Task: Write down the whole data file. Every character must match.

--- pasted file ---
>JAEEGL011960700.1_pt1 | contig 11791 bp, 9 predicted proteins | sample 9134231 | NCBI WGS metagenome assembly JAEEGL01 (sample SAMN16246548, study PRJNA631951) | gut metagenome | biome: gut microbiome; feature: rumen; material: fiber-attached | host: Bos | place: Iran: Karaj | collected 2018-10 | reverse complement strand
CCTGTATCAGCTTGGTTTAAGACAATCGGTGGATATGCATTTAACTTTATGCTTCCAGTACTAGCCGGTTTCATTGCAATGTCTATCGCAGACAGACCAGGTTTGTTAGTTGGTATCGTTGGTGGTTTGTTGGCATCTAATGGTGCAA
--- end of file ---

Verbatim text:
>JAEEGL011960700.1_pt1 | contig 11791 bp, 9 predicted proteins | sample 9134231 | NCBI WGS metagenome assembly JAEEGL01 (sample SAMN16246548, study PRJNA631951) | gut metagenome | biome: gut microbiome; feature: rumen; material: fiber-attached | host: Bos | place: Iran: Karaj | collected 2018-10 | reverse complement strand
CCTGTATCAGCTTGGTTTAAGACAATCGGTGGATATGCATTTAACTTTATGCTTCCAGTACTAGCCGGTTTCATTGCAATGTCTATCGCAGACAGACCAGGTTTGTTAGTTGGTATCGTTGGTGGTTTGTTGGCATCTAATGGTGCAA